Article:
Also on the future funding issue, what are your views on the impact of the impending legislation regarding the possibility of institutes becoming technological universities? On a philosophical note, would that dilute much of the excellent work the institutes do in terms of the very practical vision they have and their contribution to regional development?
Finally, I have two questions which I put to the university presidents as well. How do we build public support for funding for third level? It has to compete, regardless of whether one likes it. We would love to have a situation where there was far more money being put aside for education overall, but the reality is that third level funding is competing with funding for primary and secondary levels and, indeed, with funding for special education. The weight of public opinion needs to be convinced about the merit of the State putting more money into third level funding. Second, there is the debate about balancing autonomy and accountability, which is hugely important.
I will now hand over to the members. I call Deputy Thomas Byrne.
I thank the Technological Higher Education Association for the ongoing work it and the institutes do. I also thank the witnesses for the work they have done for attending this meeting. I am glad the association put forward its view on this issue. It is very helpful and it probably moves the debate forward significantly. Certainly, we will consider it.
I am interested to know the extent of the crisis. Professor Ó Catháin possibly underplayed it slightly. There have been serious reports on the financial sustainability of a number of the institutes. Will he comment further on that? A report was published only last week by the Higher Education Authority, HEA. Quite frankly, it appears that a number of the institutes are in trouble. What I would like Professor Ó Catháin to confirm, if that is the case, is that it really is a question of funding, and that money is the reason for the severe difficulties a number of the institutes have.
My next question is one I put earlier to the Irish Universities Association. An action plan on education was published by the Government in the last two months. There is precious little in it about the funding of the third level sector. Did THEA make a submission? Was it as surprised as I was? Indeed, Mr. Costello of the Irish Universities Association also said he had been surprised at how little mention there was of the third level funding crisis in the action plan on education. It is a crisis, and everybody believes it is a crisis. To return to the option THEA has presented, one issue struck me immediately and the Chairman mentioned it too. Does it devalue qualifications below level 8 if there is a different price structure, as it were? All of us accept that they are extremely valuable qualifications. It certainly opens up access, but it has the potential to create possibly more of a two-tier approach. It is incredibly good food for thought, however.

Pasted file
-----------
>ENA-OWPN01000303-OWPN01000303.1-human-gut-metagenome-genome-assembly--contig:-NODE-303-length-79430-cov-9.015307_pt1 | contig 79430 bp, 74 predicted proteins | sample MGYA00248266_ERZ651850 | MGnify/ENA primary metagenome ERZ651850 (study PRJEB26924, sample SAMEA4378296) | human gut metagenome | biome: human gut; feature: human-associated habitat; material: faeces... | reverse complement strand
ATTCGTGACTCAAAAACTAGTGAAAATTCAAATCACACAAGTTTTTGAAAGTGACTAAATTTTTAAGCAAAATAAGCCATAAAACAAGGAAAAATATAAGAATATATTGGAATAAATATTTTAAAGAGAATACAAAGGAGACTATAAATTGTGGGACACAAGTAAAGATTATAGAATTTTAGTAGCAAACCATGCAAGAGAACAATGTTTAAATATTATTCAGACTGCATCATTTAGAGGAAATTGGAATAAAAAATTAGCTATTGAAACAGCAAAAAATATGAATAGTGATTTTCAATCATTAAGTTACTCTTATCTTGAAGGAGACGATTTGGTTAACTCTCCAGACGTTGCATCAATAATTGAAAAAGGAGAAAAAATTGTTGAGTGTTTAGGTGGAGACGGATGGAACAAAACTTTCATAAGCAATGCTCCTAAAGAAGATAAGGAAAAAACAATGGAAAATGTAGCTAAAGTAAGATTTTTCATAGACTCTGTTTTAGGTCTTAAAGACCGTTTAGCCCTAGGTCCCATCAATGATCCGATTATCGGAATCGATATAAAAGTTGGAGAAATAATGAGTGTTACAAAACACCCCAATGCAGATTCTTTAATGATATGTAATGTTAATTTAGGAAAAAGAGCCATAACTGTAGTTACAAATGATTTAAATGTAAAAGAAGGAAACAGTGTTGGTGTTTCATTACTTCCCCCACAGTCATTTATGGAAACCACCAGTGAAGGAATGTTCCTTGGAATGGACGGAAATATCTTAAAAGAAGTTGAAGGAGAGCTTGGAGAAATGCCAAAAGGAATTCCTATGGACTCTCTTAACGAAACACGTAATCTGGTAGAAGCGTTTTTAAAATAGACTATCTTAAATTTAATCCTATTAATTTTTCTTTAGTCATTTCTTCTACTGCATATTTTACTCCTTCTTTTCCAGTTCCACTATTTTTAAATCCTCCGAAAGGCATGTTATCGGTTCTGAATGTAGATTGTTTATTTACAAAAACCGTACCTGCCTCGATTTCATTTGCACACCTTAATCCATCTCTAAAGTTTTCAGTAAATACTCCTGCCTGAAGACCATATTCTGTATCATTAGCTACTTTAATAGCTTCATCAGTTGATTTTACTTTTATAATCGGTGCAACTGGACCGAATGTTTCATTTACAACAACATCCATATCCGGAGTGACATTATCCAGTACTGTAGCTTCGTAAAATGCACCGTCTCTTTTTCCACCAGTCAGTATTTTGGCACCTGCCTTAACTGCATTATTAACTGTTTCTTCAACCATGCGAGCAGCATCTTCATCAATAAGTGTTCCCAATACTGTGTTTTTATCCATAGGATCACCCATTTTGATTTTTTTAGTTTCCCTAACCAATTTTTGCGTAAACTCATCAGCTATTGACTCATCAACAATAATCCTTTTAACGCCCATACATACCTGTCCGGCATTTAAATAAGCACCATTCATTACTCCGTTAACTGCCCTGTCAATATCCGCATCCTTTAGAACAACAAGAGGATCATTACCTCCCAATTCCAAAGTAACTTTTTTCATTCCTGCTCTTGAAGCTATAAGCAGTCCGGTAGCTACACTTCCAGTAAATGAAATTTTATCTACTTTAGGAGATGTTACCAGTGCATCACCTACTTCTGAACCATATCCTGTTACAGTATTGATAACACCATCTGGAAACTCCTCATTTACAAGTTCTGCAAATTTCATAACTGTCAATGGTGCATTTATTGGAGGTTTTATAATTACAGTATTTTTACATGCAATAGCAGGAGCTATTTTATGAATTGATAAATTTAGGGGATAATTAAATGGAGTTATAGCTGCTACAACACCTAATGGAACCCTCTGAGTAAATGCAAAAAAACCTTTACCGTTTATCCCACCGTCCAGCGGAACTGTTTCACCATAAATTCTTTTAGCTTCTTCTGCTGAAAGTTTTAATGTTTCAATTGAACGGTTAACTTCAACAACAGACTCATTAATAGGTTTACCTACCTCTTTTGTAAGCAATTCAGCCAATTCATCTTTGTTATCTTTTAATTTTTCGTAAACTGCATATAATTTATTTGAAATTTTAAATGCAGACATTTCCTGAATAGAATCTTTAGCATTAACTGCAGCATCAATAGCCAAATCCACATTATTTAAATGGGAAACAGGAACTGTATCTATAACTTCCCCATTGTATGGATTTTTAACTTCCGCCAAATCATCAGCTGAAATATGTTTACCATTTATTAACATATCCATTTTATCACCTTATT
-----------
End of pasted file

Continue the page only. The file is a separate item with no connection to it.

I thank the witness for the presentation. I have one question, probably to gain more understanding. I have far more knowledge of the university sector than of the IT sector, so I am curious. I welcomed this presentation more than I welcomed the last one, with the heavy emphasis on income contingent loans. What difference in terms of impact would they have? The university sector sees them as a move forward, but the IT sector is not advocating for them. Does that tie into the impact it would have on the type of students who avail of the ITs? For example, 72% of students in Letterkenny Institute of Technology are on State grants as are 50% of students in the Institute of Technology, Tralee, whereas in the university sector approximately 25% of students in Trinity College are on State grants. Will the possibility of an income contingent loan have a disastrous effect on the ITs, given that it would scrap the grant system and possibly remove the cohort of students who would usually access the ITs through the State grants?
I welcome the witnesses. Many of the macro issues we discussed this morning are covered in their presentation as well. It would be remiss of me not to acknowledge the role the ITs have played in rural Ireland and in the regions. In many cases, without the presence of the ITs those regions would be less well off from an economic and social perspective.
I am very familiar with the ones closest to me, in Dundalk and Letterkenny. I understand that unlike universities, institutes of technology, ITs, are not able to borrow money. How much of an impediment is that and would it be a good potential source of funding? They have experienced 25% cuts in funding, which compared with 19% for universities, is stark. Deputy Thomas Byrne and the Chairman mentioned recent media reports about the future viability of several ITs. I would welcome a comment on that. Are the witnesses satisfied that all the ITs have the infrastructure to cater for current and future demand? Do they see an expansion of the ITs existing role and if so what would that be? For many rural families, the IT is the only show in town. It is important that they are supported.
I thank the witnesses for coming here this morning. There are six ITs in particular financial difficulty. Mr. Ó Catháin spoke on local radio during the week to say that his IT has to raise 40% of its funding. That is shocking. How can we move this forward? What are the options for the ITs to address the crisis?